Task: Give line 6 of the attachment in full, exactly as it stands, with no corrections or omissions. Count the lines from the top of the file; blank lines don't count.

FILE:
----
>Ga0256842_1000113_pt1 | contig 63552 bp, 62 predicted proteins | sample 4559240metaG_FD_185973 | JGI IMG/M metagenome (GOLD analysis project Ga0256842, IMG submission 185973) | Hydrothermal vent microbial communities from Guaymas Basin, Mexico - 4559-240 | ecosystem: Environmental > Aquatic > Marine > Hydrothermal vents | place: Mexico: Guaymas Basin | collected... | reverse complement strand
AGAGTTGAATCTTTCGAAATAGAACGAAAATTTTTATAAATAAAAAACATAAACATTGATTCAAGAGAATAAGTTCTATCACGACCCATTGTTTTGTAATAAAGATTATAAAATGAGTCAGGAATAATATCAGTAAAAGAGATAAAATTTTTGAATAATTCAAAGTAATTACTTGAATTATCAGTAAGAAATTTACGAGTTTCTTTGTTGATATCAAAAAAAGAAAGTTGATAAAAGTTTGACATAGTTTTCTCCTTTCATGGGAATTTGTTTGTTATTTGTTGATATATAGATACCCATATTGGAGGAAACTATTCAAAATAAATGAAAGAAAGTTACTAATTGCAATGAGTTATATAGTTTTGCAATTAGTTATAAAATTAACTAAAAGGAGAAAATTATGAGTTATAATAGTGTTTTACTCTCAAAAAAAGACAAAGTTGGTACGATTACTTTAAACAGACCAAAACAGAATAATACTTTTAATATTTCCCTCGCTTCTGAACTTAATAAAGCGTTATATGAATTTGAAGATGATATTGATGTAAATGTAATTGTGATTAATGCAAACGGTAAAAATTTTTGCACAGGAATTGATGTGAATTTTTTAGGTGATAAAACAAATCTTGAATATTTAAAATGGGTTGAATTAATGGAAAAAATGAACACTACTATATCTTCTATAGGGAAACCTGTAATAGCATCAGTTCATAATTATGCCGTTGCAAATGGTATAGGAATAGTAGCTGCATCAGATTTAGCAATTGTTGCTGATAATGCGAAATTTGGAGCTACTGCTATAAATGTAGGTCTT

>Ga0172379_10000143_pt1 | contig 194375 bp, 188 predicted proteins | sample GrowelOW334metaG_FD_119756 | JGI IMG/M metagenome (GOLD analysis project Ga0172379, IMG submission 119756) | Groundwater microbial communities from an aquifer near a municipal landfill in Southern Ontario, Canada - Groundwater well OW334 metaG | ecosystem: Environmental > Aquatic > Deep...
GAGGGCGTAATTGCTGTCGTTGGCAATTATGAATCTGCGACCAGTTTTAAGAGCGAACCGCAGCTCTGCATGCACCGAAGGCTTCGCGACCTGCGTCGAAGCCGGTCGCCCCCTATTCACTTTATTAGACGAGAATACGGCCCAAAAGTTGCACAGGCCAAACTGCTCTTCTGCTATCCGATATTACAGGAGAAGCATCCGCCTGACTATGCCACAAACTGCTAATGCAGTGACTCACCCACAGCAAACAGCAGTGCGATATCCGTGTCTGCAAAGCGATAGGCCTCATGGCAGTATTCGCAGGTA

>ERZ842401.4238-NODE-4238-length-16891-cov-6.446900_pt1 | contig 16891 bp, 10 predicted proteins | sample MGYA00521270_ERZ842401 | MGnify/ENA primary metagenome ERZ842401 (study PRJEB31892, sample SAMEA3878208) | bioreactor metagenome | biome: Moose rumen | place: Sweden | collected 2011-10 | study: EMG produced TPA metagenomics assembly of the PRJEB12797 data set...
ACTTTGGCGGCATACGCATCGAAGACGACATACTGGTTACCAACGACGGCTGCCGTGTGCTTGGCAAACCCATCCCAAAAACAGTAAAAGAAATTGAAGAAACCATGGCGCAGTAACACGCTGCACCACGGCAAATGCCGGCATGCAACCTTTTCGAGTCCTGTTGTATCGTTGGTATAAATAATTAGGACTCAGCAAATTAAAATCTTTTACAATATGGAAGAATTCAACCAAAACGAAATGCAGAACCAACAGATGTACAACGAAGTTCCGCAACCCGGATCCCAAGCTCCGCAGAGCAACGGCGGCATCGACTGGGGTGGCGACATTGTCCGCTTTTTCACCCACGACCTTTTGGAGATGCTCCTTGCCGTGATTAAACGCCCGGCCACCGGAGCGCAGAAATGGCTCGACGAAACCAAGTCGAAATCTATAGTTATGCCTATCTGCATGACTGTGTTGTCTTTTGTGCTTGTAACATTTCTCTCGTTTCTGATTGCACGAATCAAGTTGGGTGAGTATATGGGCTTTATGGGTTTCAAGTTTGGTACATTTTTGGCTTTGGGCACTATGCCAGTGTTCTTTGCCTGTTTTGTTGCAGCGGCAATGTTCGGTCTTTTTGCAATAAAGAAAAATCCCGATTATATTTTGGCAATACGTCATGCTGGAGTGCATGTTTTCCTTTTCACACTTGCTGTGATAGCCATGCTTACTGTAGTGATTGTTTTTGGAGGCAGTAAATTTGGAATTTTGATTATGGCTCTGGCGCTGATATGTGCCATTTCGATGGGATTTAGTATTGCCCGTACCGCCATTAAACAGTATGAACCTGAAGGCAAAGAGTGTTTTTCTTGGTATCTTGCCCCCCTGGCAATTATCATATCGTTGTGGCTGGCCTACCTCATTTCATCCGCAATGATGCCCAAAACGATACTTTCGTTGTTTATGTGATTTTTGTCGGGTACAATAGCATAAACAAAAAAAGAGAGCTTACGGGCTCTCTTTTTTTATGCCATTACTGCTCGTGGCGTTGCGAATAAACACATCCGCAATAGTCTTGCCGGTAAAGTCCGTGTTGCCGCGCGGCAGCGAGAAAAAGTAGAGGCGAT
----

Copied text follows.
ACTTTGGCGGCATACGCATCGAAGACGACATACTGGTTACCAACGACGGCTGCCGTGTGCTTGGCAAACCCATCCCAAAAACAGTAAAAGAAATTGAAGAAACCATGGCGCAGTAACACGCTGCACCACGGCAAATGCCGGCATGCAACCTTTTCGAGTCCTGTTGTATCGTTGGTATAAATAATTAGGACTCAGCAAATTAAAATCTTTTACAATATGGAAGAATTCAACCAAAACGAAATGCAGAACCAACAGATGTACAACGAAGTTCCGCAACCCGGATCCCAAGCTCCGCAGAGCAACGGCGGCATCGACTGGGGTGGCGACATTGTCCGCTTTTTCACCCACGACCTTTTGGAGATGCTCCTTGCCGTGATTAAACGCCCGGCCACCGGAGCGCAGAAATGGCTCGACGAAACCAAGTCGAAATCTATAGTTATGCCTATCTGCATGACTGTGTTGTCTTTTGTGCTTGTAACATTTCTCTCGTTTCTGATTGCACGAATCAAGTTGGGTGAGTATATGGGCTTTATGGGTTTCAAGTTTGGTACATTTTTGGCTTTGGGCACTATGCCAGTGTTCTTTGCCTGTTTTGTTGCAGCGGCAATGTTCGGTCTTTTTGCAATAAAGAAAAATCCCGATTATATTTTGGCAATACGTCATGCTGGAGTGCATGTTTTCCTTTTCACACTTGCTGTGATAGCCATGCTTACTGTAGTGATTGTTTTTGGAGGCAGTAAATTTGGAATTTTGATTATGGCTCTGGCGCTGATATGTGCCATTTCGATGGGATTTAGTATTGCCCGTACCGCCATTAAACAGTATGAACCTGAAGGCAAAGAGTGTTTTTCTTGGTATCTTGCCCCCCTGGCAATTATCATATCGTTGTGGCTGGCCTACCTCATTTCATCCGCAATGATGCCCAAAACGATACTTTCGTTGTTTATGTGATTTTTGTCGGGTACAATAGCATAAACAAAAAAAGAGAGCTTACGGGCTCTCTTTTTTTATGCCATTACTGCTCGTGGCGTTGCGAATAAACACATCCGCAATAGTCTTGCCGGTAAAGTCCGTGTTGCCGCGCGGCAGCGAGAAAAAGTAGAGGCGAT